Little Rock Copper Bowl: When Chiefs (of the Police variety) were involved in football in Little Rock

Next Sunday is Super Bowl Sunday, so it seems to be a good time to remember the five year series of football games in Little Rock known as the Copper Bowl.

From December 1959 through December 1963, the Little Rock Police Department played the North Little Rock Police Department in a series of football games.  The Copper Bowl games were fundraisers to help the LRPD provide food and presents for needy families during the Christmas season.

The agreement was that the teams would play for five years. The team with the most wins would permanently receive the Copper Bowl trophy.  The LRPD was outfitted with uniforms from Little Rock University and Louisiana State University (thanks to the efforts of Sgt. Harold Zook).  The games were played at Quigley Stadium.

Before the final game on December 1, 1963, the series was tied at 2-2.  The LRPD team won the game and permanently captured the trophy.  Over the five year period several thousand dollars were raised.

80 years ago today – Basketball came to Robinson Auditorium

Coach Earl Quigley in the 1940s

While Joseph Taylor Robinson Memorial Auditorium is known today as a performance and meeting venue, in its early days it was also the home to sports. Eighty years ago tonight the first basketball game was played at Robinson.

With the renovation dropping the orchestra level down many feet, one of the basketball goals would have been approximately where the cast of Wicked is currently performing.

One of the first regular activities which took place in the lower level exhibition hall was a series of boxing and wrestling matches.  Building on the success of this, basketball came to the convention hall in January 1940.

A series of games featuring Little Rock High School and North Little Rock High School were announced by Tiger Coach Earl Quigley to take place from January 11 through February 16, the official opening day for the facility.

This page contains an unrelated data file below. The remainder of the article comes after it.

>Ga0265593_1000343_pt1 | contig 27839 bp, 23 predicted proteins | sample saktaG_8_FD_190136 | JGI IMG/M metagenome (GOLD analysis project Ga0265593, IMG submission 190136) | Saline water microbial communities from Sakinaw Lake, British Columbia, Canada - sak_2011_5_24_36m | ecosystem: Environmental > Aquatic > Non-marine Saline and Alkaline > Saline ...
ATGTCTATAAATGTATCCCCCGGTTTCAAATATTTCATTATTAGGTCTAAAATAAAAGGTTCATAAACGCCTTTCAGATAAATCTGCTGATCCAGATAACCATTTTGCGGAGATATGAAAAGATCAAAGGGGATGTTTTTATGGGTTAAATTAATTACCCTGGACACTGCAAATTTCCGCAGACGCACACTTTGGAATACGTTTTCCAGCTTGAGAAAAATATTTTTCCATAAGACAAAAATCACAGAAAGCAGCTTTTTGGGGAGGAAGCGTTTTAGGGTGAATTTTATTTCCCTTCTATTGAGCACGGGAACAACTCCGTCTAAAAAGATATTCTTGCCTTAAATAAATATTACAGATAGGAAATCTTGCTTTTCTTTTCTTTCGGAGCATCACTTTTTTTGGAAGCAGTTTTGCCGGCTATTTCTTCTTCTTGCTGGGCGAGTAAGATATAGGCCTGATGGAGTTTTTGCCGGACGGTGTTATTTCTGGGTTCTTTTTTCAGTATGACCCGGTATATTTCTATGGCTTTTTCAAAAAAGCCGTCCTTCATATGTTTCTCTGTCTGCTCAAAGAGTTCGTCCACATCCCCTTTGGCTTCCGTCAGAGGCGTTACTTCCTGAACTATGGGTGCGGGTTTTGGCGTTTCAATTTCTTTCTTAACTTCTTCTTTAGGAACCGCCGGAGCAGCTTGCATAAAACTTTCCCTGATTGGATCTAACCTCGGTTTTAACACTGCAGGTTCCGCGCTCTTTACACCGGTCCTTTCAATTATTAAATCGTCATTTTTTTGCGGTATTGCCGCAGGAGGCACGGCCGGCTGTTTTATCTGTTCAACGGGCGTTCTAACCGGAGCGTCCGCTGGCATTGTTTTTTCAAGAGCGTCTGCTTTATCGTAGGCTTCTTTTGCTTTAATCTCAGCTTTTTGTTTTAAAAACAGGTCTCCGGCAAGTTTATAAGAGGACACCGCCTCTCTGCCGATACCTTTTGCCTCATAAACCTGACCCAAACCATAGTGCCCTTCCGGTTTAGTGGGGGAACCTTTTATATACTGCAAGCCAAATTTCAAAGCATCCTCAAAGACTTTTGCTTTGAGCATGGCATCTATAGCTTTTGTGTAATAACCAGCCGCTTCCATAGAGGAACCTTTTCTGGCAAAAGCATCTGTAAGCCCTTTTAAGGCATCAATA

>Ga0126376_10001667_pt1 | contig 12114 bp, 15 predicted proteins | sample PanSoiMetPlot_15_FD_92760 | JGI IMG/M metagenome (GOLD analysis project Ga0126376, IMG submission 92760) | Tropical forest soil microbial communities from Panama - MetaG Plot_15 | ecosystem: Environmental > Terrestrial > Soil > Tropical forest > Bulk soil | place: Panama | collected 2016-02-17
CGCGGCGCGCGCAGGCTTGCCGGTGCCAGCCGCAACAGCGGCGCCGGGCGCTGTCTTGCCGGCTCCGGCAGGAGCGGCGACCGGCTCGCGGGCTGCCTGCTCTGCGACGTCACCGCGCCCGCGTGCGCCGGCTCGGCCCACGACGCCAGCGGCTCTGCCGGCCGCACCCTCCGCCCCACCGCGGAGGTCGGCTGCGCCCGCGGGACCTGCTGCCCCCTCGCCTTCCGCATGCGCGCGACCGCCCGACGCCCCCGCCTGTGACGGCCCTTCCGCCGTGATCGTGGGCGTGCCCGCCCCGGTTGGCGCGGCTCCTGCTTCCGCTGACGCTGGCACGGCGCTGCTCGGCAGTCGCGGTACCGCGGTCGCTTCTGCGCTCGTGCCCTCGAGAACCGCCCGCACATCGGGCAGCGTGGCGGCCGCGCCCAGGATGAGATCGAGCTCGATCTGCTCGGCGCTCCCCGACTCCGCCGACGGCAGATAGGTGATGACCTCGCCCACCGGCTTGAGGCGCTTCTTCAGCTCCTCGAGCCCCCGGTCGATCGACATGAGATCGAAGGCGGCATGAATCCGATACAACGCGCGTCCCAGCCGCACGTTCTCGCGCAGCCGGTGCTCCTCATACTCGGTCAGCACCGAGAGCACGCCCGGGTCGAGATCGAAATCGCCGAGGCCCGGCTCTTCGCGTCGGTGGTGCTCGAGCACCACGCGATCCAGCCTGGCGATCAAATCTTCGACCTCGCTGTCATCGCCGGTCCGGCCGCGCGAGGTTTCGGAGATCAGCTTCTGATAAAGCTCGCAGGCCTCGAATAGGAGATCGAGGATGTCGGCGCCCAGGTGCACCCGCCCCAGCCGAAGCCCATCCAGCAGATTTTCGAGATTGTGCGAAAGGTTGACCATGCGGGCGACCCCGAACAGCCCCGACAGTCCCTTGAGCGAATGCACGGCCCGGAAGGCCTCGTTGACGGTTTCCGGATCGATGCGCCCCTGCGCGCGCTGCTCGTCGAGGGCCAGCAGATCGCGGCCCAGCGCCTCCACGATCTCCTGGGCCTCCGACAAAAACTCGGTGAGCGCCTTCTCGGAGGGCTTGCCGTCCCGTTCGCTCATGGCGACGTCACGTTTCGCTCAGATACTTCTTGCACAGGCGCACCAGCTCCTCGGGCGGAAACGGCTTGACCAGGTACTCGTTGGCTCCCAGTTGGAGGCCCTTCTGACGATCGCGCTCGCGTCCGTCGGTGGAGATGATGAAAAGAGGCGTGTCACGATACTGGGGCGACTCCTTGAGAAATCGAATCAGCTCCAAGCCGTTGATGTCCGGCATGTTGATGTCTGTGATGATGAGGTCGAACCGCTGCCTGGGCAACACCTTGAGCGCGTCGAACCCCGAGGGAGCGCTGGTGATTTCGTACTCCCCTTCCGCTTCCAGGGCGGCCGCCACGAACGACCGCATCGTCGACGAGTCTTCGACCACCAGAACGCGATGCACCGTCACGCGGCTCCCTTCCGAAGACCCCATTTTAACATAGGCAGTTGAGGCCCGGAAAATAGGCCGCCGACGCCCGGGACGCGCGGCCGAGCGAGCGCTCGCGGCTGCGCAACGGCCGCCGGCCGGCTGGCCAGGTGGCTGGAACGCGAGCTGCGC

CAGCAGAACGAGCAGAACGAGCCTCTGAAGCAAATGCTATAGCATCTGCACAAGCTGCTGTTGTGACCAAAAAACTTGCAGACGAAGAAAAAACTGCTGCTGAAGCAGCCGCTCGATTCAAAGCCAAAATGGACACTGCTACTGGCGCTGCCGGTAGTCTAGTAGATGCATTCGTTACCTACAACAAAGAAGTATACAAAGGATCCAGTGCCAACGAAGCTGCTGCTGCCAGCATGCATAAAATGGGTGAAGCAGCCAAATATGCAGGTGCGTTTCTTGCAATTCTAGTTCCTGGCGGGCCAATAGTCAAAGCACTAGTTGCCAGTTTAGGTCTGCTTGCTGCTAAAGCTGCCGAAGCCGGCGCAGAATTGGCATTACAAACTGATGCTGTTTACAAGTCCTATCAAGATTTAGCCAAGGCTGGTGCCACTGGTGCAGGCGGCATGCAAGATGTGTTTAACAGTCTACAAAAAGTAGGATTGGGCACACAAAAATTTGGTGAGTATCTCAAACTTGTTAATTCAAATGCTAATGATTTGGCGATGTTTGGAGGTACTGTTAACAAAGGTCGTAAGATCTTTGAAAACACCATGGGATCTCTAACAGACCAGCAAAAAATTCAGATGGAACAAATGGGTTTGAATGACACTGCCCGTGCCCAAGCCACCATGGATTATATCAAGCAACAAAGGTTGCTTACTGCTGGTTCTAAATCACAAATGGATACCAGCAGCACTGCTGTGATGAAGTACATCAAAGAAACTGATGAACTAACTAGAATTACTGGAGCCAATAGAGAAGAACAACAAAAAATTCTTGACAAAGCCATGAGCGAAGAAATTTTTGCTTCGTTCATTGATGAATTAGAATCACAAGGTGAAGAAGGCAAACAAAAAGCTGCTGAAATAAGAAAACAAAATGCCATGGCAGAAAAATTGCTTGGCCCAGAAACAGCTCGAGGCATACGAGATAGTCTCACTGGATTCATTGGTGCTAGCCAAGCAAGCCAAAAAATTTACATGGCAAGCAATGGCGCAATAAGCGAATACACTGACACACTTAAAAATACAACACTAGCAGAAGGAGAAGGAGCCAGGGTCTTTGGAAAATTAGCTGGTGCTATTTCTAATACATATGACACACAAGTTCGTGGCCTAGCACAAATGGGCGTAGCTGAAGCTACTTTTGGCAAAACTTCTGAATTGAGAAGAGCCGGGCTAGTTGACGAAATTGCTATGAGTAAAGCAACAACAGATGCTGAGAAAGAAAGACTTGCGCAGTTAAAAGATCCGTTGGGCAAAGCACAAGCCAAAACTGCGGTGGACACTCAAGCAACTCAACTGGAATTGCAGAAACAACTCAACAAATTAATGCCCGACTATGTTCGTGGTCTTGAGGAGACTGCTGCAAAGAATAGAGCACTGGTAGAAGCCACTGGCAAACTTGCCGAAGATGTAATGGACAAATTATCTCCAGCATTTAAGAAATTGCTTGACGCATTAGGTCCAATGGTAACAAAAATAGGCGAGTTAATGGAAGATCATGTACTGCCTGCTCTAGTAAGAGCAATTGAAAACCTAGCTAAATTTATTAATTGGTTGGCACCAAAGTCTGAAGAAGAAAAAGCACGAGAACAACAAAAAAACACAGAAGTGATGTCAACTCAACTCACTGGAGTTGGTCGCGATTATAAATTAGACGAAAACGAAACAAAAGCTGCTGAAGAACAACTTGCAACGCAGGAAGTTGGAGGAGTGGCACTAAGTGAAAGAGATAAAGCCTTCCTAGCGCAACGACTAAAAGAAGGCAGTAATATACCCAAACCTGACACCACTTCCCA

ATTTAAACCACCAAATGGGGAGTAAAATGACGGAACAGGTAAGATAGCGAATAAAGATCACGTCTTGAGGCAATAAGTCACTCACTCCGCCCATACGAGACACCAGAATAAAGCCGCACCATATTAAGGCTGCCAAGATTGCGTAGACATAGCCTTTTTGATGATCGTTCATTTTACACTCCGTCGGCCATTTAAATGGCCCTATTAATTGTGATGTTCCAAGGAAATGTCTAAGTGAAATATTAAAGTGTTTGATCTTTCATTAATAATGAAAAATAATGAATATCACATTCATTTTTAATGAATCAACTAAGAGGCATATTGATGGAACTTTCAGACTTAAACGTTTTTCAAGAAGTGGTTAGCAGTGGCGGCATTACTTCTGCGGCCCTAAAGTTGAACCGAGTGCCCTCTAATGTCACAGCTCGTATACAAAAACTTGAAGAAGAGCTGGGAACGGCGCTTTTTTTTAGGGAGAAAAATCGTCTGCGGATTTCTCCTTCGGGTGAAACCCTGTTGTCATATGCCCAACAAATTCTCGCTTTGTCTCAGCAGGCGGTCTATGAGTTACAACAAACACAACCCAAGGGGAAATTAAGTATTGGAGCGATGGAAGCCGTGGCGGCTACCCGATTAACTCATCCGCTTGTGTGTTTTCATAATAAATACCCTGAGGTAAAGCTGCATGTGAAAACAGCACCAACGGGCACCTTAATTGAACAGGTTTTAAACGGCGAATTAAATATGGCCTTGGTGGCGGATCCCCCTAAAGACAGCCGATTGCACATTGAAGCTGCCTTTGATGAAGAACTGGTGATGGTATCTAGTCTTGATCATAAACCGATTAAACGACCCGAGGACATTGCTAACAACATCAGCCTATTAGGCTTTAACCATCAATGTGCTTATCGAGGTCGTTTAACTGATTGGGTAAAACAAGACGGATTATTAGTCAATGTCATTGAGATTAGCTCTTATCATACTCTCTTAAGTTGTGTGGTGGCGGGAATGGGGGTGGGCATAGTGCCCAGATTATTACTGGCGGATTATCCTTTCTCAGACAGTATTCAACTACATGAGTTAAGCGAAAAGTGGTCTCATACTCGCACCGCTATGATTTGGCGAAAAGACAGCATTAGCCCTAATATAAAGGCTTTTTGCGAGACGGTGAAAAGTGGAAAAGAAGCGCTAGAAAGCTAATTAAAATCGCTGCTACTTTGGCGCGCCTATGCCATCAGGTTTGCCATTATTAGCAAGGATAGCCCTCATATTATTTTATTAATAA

At that time, neither high school had a gymnasium; therefore both schools played their basketball games on their school auditorium stages with fans seated in the audience. The convention hall offered a regulation size floor (made of pecan block parquet) with seating for over 1,300 people along the sidelines and in the balcony.  The first men’s basketball game in Robinson Auditorium took place between the Little Rock High School Tigers and the North Little Rock High School Wildcats on January 11, 1940.

The Tigers lost the game before a crowd estimated to be 1,300.  Earlier in the evening there had been an exhibition between two women’s basketball teams.  The cost for admission to the games was 35 cents for the reserved seating and 25 cents for general admission.

More Boxing Day looks at the sport of Boxing in LR. This time at Robinson Auditorium.

Boxer Al Globe lays in the ring after being knocked down by Bob Sikes in this GAZETTE staff photo

Boxer Al Globe lays in the ring after being knocked down by Bob Sikes in this GAZETTE staff photo

Though the origins of the name Boxing Day have nothing to do with pugilism, today’s entry looks at early boxing matches at Robinson Auditorium.

Though the building did not open until February 1940, there were a few preview events in the lower level exhibition hall beginning in October 1939.  (The construction upstairs would not be completed until January 1940.)